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Queens political hall of shame


| editorial@queenscourier.com

File photos

This New York City election season features not one, but two formerly disgraced politicians asking voters to give them a second chance.

Former Congressmember Anthony Weiner, who announced he is running for mayor in May, and former Governor Eliot Spitzer, who launched his bid for city comptroller last week, were both forced to resign after sexual scandals.

They’re not the only ones in the political hall of shame. Here’s a recap of some recent Queens electeds who have been caught in their own scandals.

State Senator Malcolm Smith and Councilmember Dan Halloran

State Senator Malcolm Smith and Councilmember Dan Halloran are still fighting off bombshell accusations they had an elaborate scheme to rig the 2013 mayoral election.

The two were among six officials arrested by the FBI on April 2.

Smith, a registered Democrat, needed consent from three of the city’s five GOP chairmen to run for mayor as a Republican. He allegedly bribed GOP officials to get on the ticket.

Feds say Halloran pocketed nearly $21,000 in cash for setting up meetings between Smith and GOP officials. He also offered up councilmember item cash in exchange for bribes, prosecutors said.

Smith, elected to the State Senate in 2000, was the chair of the Independent Democratic Conference (IDC) before his power was revoked shortly after the arrest.

Halloran has been the Republican incumbent in Council District 19 since 2009. He was stripped of his committee assignments and ability to allocate funds. He said he would not seek reelection this year.

The two have denied wrongdoing. Their cases are ongoing.

Shirley Huntley

Former State Senator Shirley Huntley was arrested and charged last August with two felonies and a misdemeanor for drafting a fake letter to show that a sham nonprofit group, the Parents Information Network, used a $30,000 state grant for “workshops.”

Despite calls for her to resign following the arrest, Huntley continued with her reelection campaign, but lost her seat to then-Councilmember James Sanders in the 2012 Democratic Primary. She had held the seat since 2007.

Though she initially pleaded not guilty, she pleaded guilty to the charges almost six months after her arrest. In May, she was sentenced to one year and one day in jail plus three years probation.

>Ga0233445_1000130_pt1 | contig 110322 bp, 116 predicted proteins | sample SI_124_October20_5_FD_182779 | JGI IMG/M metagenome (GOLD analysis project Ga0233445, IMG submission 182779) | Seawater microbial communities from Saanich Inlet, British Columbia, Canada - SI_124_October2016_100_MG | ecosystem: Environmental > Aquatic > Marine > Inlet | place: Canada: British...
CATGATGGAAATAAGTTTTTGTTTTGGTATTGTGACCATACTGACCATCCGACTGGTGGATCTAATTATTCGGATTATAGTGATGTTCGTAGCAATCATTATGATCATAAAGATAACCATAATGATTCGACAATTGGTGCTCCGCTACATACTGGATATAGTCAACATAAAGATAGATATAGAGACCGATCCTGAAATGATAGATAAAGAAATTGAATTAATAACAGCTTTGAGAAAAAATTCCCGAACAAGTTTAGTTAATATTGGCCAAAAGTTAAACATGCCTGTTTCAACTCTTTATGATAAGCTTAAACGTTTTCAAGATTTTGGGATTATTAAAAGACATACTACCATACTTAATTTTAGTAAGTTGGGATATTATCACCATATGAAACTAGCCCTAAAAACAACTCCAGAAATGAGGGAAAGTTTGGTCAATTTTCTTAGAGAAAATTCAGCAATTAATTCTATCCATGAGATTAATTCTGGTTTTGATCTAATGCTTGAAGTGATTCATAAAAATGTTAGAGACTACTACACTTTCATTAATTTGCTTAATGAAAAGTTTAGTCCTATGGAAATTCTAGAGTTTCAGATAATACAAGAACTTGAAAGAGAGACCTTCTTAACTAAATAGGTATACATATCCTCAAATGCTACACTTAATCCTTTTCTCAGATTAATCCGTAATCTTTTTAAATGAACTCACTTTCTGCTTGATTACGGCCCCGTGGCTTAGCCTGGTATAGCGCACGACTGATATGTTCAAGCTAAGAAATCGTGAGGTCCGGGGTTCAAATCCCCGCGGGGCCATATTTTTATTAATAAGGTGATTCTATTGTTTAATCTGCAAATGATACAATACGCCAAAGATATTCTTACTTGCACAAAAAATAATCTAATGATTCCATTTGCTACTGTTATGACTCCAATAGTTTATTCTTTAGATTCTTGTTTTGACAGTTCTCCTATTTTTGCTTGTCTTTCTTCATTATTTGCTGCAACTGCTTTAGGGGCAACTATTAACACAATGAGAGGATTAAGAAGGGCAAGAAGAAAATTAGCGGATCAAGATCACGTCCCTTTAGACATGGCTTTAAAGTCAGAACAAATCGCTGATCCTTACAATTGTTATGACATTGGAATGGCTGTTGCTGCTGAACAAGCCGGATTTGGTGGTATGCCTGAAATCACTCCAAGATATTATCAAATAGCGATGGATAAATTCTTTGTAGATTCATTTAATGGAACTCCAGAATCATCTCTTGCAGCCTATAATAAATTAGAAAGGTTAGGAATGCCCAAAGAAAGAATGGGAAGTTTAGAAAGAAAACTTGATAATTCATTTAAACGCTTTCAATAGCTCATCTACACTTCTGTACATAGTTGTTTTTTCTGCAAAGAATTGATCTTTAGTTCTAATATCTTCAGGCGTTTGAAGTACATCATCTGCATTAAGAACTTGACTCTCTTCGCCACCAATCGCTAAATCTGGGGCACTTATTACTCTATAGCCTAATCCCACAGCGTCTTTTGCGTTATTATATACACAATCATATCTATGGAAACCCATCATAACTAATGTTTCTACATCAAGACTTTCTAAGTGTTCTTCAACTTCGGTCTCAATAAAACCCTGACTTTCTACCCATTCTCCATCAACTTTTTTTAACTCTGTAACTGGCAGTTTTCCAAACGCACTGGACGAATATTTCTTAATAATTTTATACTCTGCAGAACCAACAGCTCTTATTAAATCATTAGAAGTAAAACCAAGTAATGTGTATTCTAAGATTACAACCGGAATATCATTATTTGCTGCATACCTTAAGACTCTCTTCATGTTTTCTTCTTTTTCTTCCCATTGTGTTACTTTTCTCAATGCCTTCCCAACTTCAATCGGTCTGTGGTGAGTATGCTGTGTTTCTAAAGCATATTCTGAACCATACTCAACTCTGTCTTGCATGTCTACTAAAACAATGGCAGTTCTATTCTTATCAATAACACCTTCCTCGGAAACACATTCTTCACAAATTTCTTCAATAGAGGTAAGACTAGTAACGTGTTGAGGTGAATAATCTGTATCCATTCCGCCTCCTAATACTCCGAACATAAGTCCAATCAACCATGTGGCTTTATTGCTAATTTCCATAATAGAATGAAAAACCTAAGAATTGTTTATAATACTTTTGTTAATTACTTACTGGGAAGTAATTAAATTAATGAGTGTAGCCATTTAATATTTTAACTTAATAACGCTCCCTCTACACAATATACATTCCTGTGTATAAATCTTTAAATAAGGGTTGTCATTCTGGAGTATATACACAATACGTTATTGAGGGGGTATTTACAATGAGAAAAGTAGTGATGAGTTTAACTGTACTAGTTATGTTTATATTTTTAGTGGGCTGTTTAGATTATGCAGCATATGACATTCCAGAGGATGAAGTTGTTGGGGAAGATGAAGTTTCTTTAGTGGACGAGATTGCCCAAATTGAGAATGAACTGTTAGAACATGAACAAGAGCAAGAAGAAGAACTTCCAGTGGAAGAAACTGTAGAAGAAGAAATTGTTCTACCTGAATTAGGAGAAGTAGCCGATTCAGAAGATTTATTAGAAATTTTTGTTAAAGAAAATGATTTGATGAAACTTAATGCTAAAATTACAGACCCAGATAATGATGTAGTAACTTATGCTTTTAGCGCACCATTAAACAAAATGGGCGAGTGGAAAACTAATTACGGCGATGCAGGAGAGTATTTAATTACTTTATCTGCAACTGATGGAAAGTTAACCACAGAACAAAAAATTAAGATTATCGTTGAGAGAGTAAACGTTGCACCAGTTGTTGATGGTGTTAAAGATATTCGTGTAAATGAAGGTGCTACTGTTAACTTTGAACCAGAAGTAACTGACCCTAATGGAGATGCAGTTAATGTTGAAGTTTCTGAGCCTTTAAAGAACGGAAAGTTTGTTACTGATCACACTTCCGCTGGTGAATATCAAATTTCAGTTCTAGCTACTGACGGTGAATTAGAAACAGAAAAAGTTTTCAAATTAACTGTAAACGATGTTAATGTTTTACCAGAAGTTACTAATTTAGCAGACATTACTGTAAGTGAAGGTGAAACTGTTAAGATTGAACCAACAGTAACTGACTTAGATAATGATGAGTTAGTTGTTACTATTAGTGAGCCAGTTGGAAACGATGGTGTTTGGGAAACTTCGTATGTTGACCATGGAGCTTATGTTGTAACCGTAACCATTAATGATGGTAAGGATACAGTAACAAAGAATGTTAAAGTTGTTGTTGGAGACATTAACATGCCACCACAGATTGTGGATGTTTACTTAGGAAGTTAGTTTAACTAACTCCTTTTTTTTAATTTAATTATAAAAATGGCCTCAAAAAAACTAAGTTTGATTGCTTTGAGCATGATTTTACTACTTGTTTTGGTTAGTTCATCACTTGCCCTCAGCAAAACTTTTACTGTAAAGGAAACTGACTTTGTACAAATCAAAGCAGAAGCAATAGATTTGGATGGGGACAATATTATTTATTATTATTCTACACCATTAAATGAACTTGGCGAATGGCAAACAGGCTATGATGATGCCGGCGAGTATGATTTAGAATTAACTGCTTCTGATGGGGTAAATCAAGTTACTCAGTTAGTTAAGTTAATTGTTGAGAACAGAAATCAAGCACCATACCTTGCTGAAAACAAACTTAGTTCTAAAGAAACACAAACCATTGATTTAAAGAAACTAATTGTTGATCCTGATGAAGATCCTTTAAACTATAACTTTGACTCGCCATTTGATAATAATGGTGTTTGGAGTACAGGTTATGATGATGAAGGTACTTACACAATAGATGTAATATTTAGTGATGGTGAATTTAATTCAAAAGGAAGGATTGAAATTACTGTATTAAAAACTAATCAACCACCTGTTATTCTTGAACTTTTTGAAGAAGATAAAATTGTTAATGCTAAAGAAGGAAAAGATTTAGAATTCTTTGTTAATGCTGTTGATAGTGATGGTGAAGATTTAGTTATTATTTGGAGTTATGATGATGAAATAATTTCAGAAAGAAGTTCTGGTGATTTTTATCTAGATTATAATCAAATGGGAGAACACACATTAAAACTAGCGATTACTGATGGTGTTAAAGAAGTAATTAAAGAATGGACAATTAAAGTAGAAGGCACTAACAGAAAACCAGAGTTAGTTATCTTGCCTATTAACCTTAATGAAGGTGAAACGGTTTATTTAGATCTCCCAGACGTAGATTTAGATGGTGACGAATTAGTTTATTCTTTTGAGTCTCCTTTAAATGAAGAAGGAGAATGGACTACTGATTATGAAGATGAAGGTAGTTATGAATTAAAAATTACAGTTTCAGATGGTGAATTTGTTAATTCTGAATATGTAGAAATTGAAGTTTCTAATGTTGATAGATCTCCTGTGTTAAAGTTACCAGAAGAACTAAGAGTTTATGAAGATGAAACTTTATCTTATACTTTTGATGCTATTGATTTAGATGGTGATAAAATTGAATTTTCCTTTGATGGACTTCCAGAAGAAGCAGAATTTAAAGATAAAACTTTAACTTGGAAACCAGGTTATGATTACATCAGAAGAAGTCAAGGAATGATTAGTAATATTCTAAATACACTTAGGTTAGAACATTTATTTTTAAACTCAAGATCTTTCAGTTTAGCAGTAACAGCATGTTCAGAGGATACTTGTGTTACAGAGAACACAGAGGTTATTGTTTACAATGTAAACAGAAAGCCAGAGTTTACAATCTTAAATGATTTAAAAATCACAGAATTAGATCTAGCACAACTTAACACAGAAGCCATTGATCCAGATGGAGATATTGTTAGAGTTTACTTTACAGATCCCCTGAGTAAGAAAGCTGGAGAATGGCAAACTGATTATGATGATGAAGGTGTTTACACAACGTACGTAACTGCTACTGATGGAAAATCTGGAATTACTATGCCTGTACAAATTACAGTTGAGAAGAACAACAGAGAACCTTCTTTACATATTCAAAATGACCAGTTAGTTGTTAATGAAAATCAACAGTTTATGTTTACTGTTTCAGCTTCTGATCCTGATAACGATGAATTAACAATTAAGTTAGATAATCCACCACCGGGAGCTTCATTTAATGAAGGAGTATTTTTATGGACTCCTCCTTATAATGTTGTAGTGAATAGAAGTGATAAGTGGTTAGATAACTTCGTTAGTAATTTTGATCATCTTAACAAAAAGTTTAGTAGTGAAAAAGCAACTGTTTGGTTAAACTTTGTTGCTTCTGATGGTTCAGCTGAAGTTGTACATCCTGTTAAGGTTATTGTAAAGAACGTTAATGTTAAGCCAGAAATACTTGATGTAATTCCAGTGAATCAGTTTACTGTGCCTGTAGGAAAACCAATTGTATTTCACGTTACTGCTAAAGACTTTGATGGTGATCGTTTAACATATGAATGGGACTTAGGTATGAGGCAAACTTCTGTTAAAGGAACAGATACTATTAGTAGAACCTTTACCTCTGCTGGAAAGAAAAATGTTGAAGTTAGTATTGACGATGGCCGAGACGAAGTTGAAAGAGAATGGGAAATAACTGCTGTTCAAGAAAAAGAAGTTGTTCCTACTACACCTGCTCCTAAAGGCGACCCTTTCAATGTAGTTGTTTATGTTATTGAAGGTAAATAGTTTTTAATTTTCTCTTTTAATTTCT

The same month, it was revealed that Huntley secretly recorded the conversations of elected officials while she was still in office at the request of federal authorities.

Jimmy Meng

Former Assemblymember Jimmy Meng was arrested by the FBI in July 2012 and charged with bribery.

Meng, 69, was the first Asian-American to serve in the New York State legislature. He represented Flushing from 2005 to 2006 and is the father to Congressmember Grace Meng.

Feds said Meng solicited $80,000 in bribes from a state court defendant who had been charged with state tax crimes and sought Meng’s help to reduce the sentence.

Meng was caught red-handed at his Flushing lumber yard accepting a fruit basket filled with cash from the defendant, who was cooperating with FBI agents.

He pleaded guilty last November and served his one month jail sentence at the Federal Correctional Institution in Fort Dix, New Jersey. He was released on April 18.

Meng is currently serving four months of house arrest and two years of probation. He was also ordered to pay $30,000 in fines and serve 750 hours of community service.

Hiram Monserrate

Former Councilmember and State Senator Hiram Monserrate was sentenced to 24 months in prison in December 2012 after pleading guilty to charges that he misappropriated more than $100,000 in City Council discretionary funding to finance his failed 2006 run for state Senate.

The money was directed to the Latino Initiative for Better Resources and Empowerment (LIBRE), a non-profit in his council district at the time. The discretionary funds, which are drawn from city taxpayer dollars, were used to pay employees of the non-profit to collect signatures, work on his Senate campaign and conduct a voter registration drive.

Monserrate, who was elected to the state Senate in 2008 after eight years in the City Council, was expelled from the seat in 2010 after being convicted of domestic assault on his girlfriend. He lost the subsequent special election to state Senator Jose Peralta.

Anthony Seminerio

FBI agents arrested longtime Queens Assemblymember Anthony Seminerio in September 2008 after an investigation found that he that he took nearly $1 million from hospitals, a school and other entities for actions he undertook as a member of the State Assembly. A grand jury indicted him a month later.